"Hanno circa la stessa età."
Translation:They are about the same age.
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Here is a link that explains the correct way to talk about age in English: https://suite.io/tanja-batista/5ydp26x
To sum up, in English, it is only correct to express age as something you "are" not something you "have". If you are a non-native speaker and you express it using "have" you will certainly still be understood, but if you are aiming to translate correctly and grammatically, you will want to translate it using "are". To do otherwise would be the equivalent of me trying to express my age in Italian by saying "Sono 37 anni vecchio", etc. Would they understand what I mean? Absolutely. But would it be correct? No.
I'm sorry, but I still disagree. It is perfectly correct to say "they have the same age". I know this isn't a site for ongoing discussions, so, for the sake of confused foreign students I will try to elaborate on my point of view by proposing the following links. (They will find the last link about grammar very useful): http://wiki.answers.com/Q/What_is_the_role_of_language_in_culture http://biologos.org/questions/ages-of-the-earth-and-universe https://ed.grammarly.com/register/signup/report_pale/?newv=1
You have definitely educated me on some interesting colloquial usage that I have never seen or heard, and for that I thank you. But I really think Duolingo has to draw the line at accepting colloquial answers--otherwise, how can they determine which colloquial usages to accept and which to disregard? Trying to make that decision would put them in the position of basically implying that one dialect is more valid than another, and I think we all agree that is not the case. So, rather than trying to navigate that minefield, it is better to stick to the answers that are correct in Standard English, even if it means a few answers that may be correct colloquially are not accepted.
In all honestly, I think we are completely on the same page about our core beliefs re: the validity of dialects (all are equally valid), and the important role of colloquial language in culture (it is a huge one). But if Duolingo tried to accept every colloquial or dialectical response in English, there could be hundreds of correct solutions for each exercise. And since those dialectical and colloquial responses are often only correct in very specific regions or circumstances, it would do more harm than good to do so. This specific question was regarding the proper way to express age in Standard English, and that is through the use of the verb "to be".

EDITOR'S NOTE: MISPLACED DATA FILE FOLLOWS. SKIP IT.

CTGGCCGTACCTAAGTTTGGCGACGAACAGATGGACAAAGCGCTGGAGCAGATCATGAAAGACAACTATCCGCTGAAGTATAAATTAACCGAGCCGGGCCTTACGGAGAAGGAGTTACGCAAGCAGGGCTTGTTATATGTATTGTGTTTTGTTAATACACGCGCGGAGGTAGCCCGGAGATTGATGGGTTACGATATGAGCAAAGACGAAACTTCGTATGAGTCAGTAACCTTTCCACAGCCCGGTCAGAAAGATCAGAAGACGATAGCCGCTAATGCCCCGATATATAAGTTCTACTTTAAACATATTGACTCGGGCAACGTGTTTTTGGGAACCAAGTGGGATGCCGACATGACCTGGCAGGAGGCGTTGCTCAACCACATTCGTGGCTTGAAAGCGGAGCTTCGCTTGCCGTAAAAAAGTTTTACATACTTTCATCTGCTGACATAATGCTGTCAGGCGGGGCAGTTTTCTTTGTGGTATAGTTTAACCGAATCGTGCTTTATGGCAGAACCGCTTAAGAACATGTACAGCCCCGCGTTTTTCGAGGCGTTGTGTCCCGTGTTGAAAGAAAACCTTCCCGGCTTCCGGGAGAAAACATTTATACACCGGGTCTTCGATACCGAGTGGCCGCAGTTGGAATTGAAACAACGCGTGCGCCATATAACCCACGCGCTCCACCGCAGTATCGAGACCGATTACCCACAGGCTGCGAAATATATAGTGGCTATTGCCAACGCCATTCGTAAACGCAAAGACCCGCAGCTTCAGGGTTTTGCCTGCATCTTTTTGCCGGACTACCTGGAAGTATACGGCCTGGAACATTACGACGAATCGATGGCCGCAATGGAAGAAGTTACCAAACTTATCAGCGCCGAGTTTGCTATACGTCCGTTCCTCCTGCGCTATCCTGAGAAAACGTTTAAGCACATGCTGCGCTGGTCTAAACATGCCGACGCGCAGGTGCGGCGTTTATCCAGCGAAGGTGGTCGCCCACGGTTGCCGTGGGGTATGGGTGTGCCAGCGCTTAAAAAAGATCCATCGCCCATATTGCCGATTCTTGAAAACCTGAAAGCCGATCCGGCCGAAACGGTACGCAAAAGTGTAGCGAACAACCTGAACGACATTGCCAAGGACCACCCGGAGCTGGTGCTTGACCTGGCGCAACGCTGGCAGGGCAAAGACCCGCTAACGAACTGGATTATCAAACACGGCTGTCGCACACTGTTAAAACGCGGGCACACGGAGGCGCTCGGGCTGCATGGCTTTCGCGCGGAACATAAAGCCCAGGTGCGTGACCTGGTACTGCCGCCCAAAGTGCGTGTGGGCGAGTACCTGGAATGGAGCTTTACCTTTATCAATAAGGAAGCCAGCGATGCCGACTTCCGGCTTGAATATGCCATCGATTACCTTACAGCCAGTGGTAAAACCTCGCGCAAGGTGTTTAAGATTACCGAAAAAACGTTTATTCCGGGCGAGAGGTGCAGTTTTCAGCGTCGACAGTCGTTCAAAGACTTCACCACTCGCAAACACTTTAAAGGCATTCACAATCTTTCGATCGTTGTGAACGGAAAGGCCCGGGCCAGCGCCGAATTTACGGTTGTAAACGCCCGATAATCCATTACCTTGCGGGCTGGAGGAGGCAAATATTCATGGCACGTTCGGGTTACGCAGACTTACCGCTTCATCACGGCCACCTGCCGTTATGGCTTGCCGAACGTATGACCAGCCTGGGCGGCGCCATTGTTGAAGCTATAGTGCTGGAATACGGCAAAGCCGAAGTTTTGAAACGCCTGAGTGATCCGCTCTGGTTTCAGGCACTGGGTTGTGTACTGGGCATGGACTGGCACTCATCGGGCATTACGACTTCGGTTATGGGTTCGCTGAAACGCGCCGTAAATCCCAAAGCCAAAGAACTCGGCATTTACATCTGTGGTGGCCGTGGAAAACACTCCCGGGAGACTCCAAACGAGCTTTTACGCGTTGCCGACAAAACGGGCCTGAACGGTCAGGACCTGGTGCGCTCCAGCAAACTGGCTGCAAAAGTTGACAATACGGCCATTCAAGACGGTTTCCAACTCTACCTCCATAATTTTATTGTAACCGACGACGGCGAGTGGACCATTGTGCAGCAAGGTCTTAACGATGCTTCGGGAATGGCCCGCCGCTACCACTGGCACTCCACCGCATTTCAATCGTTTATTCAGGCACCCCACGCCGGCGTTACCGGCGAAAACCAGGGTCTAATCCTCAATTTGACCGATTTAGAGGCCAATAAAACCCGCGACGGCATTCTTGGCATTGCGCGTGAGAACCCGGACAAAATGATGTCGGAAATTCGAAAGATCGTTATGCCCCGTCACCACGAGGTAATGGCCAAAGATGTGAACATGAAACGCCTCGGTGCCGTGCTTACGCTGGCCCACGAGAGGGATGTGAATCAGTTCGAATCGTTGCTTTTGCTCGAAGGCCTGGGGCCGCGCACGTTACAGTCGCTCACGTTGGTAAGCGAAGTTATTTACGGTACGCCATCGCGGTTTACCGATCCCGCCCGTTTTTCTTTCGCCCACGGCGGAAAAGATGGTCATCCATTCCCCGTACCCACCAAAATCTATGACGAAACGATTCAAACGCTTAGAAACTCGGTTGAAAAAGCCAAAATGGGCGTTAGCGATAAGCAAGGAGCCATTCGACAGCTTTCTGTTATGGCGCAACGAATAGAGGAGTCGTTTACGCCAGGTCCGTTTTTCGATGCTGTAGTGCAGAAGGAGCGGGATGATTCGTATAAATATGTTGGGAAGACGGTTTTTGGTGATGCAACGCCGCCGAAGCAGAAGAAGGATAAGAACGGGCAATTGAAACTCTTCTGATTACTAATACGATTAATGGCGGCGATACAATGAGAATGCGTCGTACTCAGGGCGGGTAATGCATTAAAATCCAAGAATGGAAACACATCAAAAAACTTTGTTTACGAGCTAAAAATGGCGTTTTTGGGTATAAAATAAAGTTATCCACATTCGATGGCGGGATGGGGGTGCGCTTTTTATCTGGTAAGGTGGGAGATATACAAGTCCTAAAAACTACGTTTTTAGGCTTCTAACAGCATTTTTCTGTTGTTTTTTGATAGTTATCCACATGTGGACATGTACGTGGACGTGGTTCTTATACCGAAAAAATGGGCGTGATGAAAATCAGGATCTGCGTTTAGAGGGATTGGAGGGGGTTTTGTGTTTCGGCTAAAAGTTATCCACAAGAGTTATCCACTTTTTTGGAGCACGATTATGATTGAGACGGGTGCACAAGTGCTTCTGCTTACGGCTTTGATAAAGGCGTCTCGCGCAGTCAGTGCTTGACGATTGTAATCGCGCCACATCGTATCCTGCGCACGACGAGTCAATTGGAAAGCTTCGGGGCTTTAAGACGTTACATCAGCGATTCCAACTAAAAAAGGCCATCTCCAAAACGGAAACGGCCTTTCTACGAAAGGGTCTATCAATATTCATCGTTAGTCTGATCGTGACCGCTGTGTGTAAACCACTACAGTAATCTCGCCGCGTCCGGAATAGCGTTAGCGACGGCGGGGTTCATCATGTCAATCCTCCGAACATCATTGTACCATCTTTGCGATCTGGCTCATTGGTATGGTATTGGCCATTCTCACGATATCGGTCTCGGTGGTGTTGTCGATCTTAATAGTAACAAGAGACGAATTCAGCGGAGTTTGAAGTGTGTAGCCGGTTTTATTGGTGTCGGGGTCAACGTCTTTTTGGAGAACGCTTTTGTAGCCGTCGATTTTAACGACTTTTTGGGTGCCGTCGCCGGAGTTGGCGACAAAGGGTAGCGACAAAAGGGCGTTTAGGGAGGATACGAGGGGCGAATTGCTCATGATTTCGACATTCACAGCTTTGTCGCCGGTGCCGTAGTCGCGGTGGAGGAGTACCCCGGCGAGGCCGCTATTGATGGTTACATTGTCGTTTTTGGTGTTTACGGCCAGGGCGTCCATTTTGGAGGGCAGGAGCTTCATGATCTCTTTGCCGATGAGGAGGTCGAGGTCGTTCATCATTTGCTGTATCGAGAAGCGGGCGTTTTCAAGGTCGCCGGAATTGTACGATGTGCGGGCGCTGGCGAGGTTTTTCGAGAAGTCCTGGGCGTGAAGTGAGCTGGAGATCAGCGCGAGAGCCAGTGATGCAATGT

Thanks again for all the interesting information. I'd love to have some language chats some time--I'm a huge fan of linguistics studies, and any time I meet someone who is equally passionate about language issues, I get excited. :-)
Very well said Linburo. Glad you enjoy the excitement. I, too, never cease to marvel whenever I find a connection between two or more languages, which is why I am always open to uncommon constructions and colloquial speech. However, I must point out, that the construction in question is not just colloquial. If you read the second link in my last message, under the heading "Age of the earth and solar system from radiometric dating", you will find the sentence: "Nearly all meteorites have the same radiometric age,...". Which goes to show, that this construction is also used in scientific circles, indicating that it does have a legitimacy not accounted for in existing grammar. Therefore, wouldn't you agree, that this construction is in a very grey area, and that DL would do well to accept it. Téigh i síocháin :-)
having something means you "possess" it. "are" means plural for be or being.
There's a button labeled "Report a problem" which appears lower-left once the interface responds to your translation (usually either "You are correct" or "Oops, that's wrong"). Please use it when you see errors such as the one you mentioned above. It will help improve Duolingo :)
I don't understand why you use "Hanno"; I knew what they were trying to say and wanted to write "they are the same age" because "they have the same age" didn't sound right, but the dictionary hints still translated "hanno" as "have", so I went with the literal translation, and it was marked wrong!
(Native British speaker): without wishing to get involved in the polemic below, I put They are roughly the same age and was of course marked wrong. A quick search on google turns up plenty of hits for this phrase. Having the same age seems perfectly permissible if one is not talking about specific individuals. It seems to be commonly used to talk about stars (!) but also - less commonly - about cohorts of people, in a more scientific context.